This package eventually evolved into the air/oil-cooled L-twin Ducatisti still know and love today, although in this case it was still carbureted, with the rear head rotated 180° from more modern configurations: later bikes had intake for both in the center of the “V,” allowing Cagiva to fit the engine with an automotive-style carburetor in the Paso. The frame was an extremely lightweight, stiff, sculptural masterpiece by Verlicchi and a 16” and 18” wheel combo meant riders could exploit the bike’s extreme lightweight and agility.

From the original eBay listing: 1984 Ducati 750 TT1 for Sale

Unimpeachable provenance and beautiful patina

One of three ex-works 1984-season European endurance race bikes, then bought from the factory direct by American enthusiast Dale Newton for AMA BoTT racing in the USA

Frame no. 6 (on steering head), engine no. DM600L*702481*

Sold on a Bill of Sale. Five miles approx. since restoration.

This well documented TT1 is the rarest of the rare. Three chassis were taken from the production run of 50 600 TT2s and built as endurance racers for the 1984 European championship. Essentially two of the three - this is one of the two - were replicas of Tony Rutter’s factory team TT1. Based on the belt-drive, desmo Pantah, the TT1 had a 88mm bore and a 61.5mm stroke for a capacity of 748cc, with a factory quoted 80 horsepower. At under 300 pounds dry, they were built with Italy’s finest contemporary components such as Marzocchi magnesium forks, wider aluminum (extrusion) cantilever swing arm (with strengthening rub running along the bottom) – one of only two bikes known to have this feature - and Brembo brakes all round. The compact TT1 was both ground breaking fast and exquisitely handsome. It features a unique lower mounting point for the engine vapor catch tank on the right side. As a new bike it attended the Imola test day. The engine has the “Ascension” kit installed that upgraded the TT2 motor to full race 750. The bike retains its endurance racing quick-release rear wheel kit.

American Ducatisti patron Dale Newton (he owned the Phil Schilling/Cook Neilson “California HotRod” Daytona superbike, too) bought the bike from the factory at the ’84 season’s end (still with its headlamp sockets etc. intact; Dale removed the lights as the AMA rules did not require them) and proceeded to run the bike in the USA and was the last bike he restored before his untimely death. Dale’s goal was to beat east coaster Jimmy Adamo in BoTT.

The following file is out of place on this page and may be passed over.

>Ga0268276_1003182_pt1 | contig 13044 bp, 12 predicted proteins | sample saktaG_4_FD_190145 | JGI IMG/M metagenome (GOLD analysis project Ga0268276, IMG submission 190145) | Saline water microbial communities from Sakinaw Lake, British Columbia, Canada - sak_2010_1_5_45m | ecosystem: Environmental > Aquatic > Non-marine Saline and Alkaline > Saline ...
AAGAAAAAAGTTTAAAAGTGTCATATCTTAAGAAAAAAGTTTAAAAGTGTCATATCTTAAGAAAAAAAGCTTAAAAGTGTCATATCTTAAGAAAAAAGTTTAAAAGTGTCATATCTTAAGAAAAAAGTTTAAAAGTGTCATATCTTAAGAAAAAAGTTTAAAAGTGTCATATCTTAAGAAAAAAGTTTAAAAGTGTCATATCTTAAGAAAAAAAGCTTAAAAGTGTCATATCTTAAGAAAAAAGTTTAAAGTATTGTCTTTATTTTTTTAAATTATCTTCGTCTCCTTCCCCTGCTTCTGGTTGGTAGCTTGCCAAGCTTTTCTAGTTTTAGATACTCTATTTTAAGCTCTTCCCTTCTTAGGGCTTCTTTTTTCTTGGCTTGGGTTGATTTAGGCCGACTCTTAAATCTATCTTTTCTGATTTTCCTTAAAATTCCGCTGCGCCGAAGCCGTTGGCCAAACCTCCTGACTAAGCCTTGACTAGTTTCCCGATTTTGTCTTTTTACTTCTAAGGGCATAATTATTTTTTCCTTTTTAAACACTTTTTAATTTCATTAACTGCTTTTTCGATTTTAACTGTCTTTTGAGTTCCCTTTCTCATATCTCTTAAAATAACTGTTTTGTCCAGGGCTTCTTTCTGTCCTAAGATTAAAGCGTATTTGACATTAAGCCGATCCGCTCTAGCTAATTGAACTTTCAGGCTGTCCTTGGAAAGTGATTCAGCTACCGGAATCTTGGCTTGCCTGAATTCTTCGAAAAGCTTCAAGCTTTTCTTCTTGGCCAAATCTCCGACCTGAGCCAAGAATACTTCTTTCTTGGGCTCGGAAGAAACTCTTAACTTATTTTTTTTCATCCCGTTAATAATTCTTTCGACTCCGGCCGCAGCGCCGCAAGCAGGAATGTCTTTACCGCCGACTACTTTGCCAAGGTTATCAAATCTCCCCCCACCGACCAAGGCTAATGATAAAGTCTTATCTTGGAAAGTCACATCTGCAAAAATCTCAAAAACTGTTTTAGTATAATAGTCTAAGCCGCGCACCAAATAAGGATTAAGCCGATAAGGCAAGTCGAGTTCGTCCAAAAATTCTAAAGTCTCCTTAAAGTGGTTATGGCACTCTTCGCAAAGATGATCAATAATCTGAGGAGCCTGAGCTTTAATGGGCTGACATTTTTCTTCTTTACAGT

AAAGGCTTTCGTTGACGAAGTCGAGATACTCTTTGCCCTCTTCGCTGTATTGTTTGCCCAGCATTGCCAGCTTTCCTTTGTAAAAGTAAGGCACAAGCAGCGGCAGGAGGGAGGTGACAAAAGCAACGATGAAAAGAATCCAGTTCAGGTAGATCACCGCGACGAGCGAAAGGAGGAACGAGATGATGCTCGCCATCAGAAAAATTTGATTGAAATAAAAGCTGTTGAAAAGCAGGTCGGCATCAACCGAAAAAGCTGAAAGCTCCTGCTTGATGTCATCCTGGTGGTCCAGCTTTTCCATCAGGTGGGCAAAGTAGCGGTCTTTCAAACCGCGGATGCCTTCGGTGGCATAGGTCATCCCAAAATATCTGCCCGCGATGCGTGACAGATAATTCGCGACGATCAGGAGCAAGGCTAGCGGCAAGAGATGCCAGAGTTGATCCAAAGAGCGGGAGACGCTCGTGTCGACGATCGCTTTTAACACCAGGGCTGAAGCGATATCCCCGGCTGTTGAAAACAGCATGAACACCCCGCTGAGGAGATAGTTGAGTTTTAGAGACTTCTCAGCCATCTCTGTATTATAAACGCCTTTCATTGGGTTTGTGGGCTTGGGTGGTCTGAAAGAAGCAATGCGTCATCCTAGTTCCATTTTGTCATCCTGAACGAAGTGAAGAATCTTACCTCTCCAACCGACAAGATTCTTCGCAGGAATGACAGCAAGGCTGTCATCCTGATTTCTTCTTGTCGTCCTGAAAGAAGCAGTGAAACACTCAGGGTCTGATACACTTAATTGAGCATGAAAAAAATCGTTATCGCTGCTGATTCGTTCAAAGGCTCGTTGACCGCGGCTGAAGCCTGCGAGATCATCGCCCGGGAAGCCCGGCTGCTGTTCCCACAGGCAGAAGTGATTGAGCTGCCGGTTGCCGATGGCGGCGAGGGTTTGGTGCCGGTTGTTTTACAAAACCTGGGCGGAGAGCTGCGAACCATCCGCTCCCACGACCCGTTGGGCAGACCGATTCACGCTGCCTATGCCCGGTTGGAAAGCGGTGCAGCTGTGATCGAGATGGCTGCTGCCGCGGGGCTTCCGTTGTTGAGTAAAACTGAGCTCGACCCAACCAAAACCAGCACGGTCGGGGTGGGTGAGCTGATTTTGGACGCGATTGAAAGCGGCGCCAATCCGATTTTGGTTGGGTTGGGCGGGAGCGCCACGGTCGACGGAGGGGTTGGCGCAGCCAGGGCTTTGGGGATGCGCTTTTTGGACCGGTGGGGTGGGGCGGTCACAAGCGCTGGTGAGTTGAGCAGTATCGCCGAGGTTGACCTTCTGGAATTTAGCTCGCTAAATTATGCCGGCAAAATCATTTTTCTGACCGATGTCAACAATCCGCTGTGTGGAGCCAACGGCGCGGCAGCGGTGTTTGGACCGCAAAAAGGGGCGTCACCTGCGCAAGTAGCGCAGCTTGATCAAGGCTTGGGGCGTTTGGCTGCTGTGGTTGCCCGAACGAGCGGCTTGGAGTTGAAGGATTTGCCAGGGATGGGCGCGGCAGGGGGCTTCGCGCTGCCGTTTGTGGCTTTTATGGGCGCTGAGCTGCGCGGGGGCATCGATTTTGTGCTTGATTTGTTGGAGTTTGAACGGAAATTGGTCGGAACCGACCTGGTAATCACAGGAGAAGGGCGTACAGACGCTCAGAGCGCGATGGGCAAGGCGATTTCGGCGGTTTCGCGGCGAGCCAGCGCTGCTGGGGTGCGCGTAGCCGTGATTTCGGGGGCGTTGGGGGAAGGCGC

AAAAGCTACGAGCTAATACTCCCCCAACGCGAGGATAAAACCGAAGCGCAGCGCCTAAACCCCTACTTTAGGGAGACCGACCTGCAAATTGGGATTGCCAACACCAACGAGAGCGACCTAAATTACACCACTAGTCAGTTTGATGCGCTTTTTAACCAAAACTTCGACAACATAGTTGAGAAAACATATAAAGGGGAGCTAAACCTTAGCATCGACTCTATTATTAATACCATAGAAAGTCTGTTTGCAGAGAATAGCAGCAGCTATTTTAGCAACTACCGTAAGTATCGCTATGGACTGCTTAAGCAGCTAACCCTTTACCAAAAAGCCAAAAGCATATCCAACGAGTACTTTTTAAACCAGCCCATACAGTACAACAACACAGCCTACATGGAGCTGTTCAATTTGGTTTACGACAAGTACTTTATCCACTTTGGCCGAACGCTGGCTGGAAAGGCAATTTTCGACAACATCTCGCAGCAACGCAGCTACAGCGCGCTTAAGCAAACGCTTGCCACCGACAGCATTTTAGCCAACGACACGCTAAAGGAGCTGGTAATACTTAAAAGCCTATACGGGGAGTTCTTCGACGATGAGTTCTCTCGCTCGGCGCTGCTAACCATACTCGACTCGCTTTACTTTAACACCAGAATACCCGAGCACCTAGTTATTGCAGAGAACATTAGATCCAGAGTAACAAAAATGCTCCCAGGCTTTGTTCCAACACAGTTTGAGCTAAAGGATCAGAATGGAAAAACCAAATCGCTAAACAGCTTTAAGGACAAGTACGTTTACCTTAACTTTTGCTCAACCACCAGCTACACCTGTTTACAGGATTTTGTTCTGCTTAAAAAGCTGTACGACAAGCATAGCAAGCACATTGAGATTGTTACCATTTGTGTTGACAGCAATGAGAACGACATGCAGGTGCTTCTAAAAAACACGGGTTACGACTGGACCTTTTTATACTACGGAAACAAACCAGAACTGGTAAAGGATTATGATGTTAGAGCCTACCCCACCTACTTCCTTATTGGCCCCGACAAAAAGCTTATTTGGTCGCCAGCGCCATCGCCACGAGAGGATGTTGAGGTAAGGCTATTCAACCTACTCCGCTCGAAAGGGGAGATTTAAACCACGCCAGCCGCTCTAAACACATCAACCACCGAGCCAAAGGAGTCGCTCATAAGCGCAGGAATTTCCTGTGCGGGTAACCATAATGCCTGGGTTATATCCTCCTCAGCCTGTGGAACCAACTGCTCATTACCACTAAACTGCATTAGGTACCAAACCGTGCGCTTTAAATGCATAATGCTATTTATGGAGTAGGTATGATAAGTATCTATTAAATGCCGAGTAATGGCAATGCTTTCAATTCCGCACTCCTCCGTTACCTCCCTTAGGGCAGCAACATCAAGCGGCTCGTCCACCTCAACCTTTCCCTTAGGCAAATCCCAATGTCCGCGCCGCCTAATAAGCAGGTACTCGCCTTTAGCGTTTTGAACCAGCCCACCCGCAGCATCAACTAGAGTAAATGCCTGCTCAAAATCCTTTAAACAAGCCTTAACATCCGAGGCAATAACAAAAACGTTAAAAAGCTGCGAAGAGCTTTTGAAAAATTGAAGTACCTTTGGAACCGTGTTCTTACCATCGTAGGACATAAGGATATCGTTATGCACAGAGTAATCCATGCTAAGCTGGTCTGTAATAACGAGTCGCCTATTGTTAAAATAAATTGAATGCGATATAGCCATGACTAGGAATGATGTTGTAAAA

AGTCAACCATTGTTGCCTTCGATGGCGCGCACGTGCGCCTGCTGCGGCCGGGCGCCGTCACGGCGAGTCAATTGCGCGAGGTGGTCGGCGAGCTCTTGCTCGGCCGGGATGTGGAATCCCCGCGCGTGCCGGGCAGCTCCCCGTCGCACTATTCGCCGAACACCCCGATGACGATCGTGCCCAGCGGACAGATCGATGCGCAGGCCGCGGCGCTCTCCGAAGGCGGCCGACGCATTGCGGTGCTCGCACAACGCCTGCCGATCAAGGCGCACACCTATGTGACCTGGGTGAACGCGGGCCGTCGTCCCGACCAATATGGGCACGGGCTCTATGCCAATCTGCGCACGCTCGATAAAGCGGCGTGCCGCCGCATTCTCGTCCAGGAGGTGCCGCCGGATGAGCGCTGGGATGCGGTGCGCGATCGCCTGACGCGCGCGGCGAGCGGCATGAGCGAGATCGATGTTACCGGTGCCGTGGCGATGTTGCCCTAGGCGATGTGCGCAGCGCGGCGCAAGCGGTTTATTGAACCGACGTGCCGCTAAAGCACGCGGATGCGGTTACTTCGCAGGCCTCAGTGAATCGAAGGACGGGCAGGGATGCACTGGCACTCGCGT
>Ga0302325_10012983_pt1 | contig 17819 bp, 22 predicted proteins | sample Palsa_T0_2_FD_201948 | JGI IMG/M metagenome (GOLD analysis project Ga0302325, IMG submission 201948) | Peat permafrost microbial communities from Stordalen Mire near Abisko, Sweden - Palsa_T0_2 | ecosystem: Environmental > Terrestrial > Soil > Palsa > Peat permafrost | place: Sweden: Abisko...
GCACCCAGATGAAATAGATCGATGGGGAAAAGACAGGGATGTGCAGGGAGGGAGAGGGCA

Brian Dietz purchased the bike from the Newton estate in September 1999 selling it on to Ralf Stechow in November 2008. It was acquired by the (private) seller shortly thereafter.

The Newton Ducatis were raced by legendary riders such as Tony Rutter, Kevin Schwantz and John Williams and were featured in Cycle magazine on several occasions. Next is a listing of the articles; January 1984 “Messenger in Red: Ducati TT2 600”; October 1984 “Ducati Pantah TT1”; April 1985 “Aboard Sunday’s Child: Ducati 750 TT1”; April 1985 “Desmo-Ships on a Time Belt: Ducati 750SS and TT1 750 F1”. "Dale Newton's ex-factory TT-F1 (this bike) is representative of Ducati 750 potential, and on the Axtell dyno it generated 83-86 horsepower." Kevin Cameron, February 1990.

This bike has also been featured in two of Ian Falloon’s books. “… the diminutive TT2 and TT1 were among the finest of all catalog Ducatis…they epitomized Taglioni’s philosophy of maximum performance through light weight and simplicity.”- Standard Catalog of Ducati Motorcycles, and Ducati Racers. And in Alan Cathcart’s Ducati, the Untold Story.

1984 Ducati TT1 R Engine

This TT1 is from a very limited run of competition-only Ducatis and has a well-documented owner history, the bike is in beautiful cosmetic condition for a race bike and is certainly very rare and valuable, although there’s been no real bidding activity so far and the auction is almost over. The more desirable TT2 might be worth six figures, but it’s pretty clear from the limited interest that the seller is aiming a bit high here.

-tad

1984 Ducati TT1 R Side

#becauseracebike: 1984 Ducati 750 TT1 for Sale
Ducati June 10, 2016 posted by

Piece of History: 1984 Ducati TT2/TT1 Race Bike for Sale